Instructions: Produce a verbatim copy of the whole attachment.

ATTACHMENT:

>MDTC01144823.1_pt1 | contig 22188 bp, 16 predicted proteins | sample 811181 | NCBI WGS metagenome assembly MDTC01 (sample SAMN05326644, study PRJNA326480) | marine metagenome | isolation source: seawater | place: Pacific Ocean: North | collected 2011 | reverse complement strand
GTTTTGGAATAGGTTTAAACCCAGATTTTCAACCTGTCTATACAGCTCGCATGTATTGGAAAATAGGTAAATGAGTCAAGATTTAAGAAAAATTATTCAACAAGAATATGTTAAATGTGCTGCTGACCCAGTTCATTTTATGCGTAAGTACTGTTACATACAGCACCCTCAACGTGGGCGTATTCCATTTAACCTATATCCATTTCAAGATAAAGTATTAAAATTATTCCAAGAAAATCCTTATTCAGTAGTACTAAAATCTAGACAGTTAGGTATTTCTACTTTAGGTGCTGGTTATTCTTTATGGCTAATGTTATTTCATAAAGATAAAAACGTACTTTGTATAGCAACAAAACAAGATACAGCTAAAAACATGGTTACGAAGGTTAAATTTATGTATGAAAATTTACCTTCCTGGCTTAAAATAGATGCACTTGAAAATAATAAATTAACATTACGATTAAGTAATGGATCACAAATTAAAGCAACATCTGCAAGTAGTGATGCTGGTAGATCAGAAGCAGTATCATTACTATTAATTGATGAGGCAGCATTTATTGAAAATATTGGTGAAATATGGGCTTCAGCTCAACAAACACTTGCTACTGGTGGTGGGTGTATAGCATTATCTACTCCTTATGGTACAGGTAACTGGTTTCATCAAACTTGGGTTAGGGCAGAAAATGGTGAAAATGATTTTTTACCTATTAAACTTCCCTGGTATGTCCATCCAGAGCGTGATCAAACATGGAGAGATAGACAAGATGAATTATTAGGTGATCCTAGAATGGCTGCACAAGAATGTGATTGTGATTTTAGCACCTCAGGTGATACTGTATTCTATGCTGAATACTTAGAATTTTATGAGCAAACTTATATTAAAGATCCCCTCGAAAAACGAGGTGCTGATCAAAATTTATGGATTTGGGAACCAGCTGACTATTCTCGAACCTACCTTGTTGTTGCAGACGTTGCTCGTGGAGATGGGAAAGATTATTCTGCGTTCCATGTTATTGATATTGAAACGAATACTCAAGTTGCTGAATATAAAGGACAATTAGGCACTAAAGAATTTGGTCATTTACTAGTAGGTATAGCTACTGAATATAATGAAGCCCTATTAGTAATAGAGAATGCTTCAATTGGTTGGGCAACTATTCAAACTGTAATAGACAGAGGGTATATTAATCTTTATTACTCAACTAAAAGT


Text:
>MDTC01144823.1_pt1 | contig 22188 bp, 16 predicted proteins | sample 811181 | NCBI WGS metagenome assembly MDTC01 (sample SAMN05326644, study PRJNA326480) | marine metagenome | isolation source: seawater | place: Pacific Ocean: North | collected 2011 | reverse complement strand
GTTTTGGAATAGGTTTAAACCCAGATTTTCAACCTGTCTATACAGCTCGCATGTATTGGAAAATAGGTAAATGAGTCAAGATTTAAGAAAAATTATTCAACAAGAATATGTTAAATGTGCTGCTGACCCAGTTCATTTTATGCGTAAGTACTGTTACATACAGCACCCTCAACGTGGGCGTATTCCATTTAACCTATATCCATTTCAAGATAAAGTATTAAAATTATTCCAAGAAAATCCTTATTCAGTAGTACTAAAATCTAGACAGTTAGGTATTTCTACTTTAGGTGCTGGTTATTCTTTATGGCTAATGTTATTTCATAAAGATAAAAACGTACTTTGTATAGCAACAAAACAAGATACAGCTAAAAACATGGTTACGAAGGTTAAATTTATGTATGAAAATTTACCTTCCTGGCTTAAAATAGATGCACTTGAAAATAATAAATTAACATTACGATTAAGTAATGGATCACAAATTAAAGCAACATCTGCAAGTAGTGATGCTGGTAGATCAGAAGCAGTATCATTACTATTAATTGATGAGGCAGCATTTATTGAAAATATTGGTGAAATATGGGCTTCAGCTCAACAAACACTTGCTACTGGTGGTGGGTGTATAGCATTATCTACTCCTTATGGTACAGGTAACTGGTTTCATCAAACTTGGGTTAGGGCAGAAAATGGTGAAAATGATTTTTTACCTATTAAACTTCCCTGGTATGTCCATCCAGAGCGTGATCAAACATGGAGAGATAGACAAGATGAATTATTAGGTGATCCTAGAATGGCTGCACAAGAATGTGATTGTGATTTTAGCACCTCAGGTGATACTGTATTCTATGCTGAATACTTAGAATTTTATGAGCAAACTTATATTAAAGATCCCCTCGAAAAACGAGGTGCTGATCAAAATTTATGGATTTGGGAACCAGCTGACTATTCTCGAACCTACCTTGTTGTTGCAGACGTTGCTCGTGGAGATGGGAAAGATTATTCTGCGTTCCATGTTATTGATATTGAAACGAATACTCAAGTTGCTGAATATAAAGGACAATTAGGCACTAAAGAATTTGGTCATTTACTAGTAGGTATAGCTACTGAATATAATGAAGCCCTATTAGTAATAGAGAATGCTTCAATTGGTTGGGCAACTATTCAAACTGTAATAGACAGAGGGTATATTAATCTTTATTACTCAACTAAAAGT